You can have the fanciest horse at the show but if you can't ride it, and by that I mean have it packaged and on the bit.......and aren't technical in that you know your striding, changes etc.......you won't win.

Super Nova
Sounds like what the States refer to as hunters we would refer to as working hunter or foxhunter classes... it's ridden over jumps, not a conformational and movement based under saddle flat class? Sounds like working hunter classes my horse and I do - very different from hunter under saddle classes here.
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post #14 of 16 Old 05-07-2012, 02:47 PM
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Originally Posted by minstrel View Post
Sounds like what the States refer to as hunters we would refer to as working hunter or foxhunter classes... it's ridden over jumps, not a conformational and movement based under saddle flat class? Sounds like working hunter classes my horse and I do - very different from hunter under saddle classes here.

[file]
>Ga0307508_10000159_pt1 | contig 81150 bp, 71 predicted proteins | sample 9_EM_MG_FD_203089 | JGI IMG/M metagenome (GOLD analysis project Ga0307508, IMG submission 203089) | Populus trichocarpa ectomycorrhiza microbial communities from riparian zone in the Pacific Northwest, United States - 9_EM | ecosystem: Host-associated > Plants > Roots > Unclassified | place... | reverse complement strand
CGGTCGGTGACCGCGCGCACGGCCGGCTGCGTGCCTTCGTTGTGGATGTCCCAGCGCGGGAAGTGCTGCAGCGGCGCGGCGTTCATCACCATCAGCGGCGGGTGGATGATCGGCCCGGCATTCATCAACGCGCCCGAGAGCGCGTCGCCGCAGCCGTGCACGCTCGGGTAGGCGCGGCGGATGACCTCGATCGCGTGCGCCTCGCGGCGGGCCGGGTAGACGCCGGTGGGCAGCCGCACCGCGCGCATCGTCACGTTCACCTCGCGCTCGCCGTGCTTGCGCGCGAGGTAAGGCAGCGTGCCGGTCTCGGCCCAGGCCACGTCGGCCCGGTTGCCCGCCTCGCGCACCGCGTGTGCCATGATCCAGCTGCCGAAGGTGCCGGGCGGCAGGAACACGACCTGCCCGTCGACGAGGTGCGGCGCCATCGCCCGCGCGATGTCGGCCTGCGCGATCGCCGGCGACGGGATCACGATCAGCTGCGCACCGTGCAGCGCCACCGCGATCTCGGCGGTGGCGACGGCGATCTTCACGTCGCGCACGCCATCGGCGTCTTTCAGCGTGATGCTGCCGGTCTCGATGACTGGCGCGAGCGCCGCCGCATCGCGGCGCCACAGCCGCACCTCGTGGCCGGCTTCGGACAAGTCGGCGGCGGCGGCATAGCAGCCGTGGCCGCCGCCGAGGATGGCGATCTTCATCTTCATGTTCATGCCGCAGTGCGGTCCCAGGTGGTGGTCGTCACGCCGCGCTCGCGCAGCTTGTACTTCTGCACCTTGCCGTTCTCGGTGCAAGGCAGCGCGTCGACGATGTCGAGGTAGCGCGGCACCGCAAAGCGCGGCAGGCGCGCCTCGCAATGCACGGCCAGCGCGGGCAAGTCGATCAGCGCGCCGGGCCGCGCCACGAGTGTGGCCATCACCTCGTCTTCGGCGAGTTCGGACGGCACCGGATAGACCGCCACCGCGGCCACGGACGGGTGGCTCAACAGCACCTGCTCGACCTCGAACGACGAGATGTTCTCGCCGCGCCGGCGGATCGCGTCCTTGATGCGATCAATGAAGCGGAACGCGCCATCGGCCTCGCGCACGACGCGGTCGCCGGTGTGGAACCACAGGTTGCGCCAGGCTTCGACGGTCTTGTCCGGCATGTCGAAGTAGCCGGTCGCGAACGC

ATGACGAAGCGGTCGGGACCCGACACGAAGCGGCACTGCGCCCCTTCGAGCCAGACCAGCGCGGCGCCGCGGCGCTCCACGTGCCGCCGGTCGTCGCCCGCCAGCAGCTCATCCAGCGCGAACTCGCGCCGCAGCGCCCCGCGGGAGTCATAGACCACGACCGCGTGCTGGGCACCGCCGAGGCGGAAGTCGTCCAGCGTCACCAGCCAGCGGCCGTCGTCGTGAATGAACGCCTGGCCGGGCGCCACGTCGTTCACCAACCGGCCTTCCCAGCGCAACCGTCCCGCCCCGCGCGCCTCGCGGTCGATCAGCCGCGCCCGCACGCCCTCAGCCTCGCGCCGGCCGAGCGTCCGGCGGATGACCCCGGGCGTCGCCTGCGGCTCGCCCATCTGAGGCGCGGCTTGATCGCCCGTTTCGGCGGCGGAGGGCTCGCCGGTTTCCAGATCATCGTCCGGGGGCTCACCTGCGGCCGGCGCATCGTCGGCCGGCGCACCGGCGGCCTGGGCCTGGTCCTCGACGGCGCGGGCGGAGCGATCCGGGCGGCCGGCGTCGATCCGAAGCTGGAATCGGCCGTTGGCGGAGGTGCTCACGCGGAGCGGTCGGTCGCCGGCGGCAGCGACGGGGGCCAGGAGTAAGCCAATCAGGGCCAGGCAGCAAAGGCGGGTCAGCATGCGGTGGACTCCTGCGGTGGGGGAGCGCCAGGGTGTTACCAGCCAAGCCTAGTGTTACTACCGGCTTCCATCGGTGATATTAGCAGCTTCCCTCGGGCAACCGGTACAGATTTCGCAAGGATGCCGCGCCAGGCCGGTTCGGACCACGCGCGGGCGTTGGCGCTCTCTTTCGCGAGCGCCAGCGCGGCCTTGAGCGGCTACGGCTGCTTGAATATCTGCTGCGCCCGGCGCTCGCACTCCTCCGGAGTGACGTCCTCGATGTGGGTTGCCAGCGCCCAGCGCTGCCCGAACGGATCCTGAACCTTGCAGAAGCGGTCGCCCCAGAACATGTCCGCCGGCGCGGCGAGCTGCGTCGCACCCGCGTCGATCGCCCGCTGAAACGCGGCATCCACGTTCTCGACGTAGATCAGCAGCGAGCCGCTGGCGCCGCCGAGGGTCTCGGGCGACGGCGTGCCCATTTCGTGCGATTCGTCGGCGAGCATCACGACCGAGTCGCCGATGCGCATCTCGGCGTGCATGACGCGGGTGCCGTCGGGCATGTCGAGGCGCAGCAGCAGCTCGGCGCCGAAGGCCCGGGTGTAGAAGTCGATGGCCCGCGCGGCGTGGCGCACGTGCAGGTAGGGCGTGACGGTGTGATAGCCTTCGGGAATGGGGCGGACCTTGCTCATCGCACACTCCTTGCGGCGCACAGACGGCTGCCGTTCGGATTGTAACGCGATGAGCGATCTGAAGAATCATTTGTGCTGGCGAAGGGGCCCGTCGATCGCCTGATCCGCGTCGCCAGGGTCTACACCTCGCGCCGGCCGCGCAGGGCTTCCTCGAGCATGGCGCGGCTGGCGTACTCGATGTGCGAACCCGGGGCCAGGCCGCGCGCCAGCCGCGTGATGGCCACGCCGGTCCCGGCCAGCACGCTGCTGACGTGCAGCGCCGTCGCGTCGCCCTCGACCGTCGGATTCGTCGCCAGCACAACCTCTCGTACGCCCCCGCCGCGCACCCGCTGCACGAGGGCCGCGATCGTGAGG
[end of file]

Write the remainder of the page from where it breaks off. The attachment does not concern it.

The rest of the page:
Nope a division consists of 2 classes over jumps and one undersaddle....my daughter has beaten out many fancier horses than hers...!!!

Plus some equitation classes which she usually comes first in!

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post #15 of 16 Old 05-07-2012, 04:21 PM
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Originally Posted by Super Nova View Post
Nope a division consists of 2 classes over jumps and one undersaddle....my daughter has beaten out many fancier horses than hers...!!!

Plus some equitation classes which she usually comes first in!

Super Nova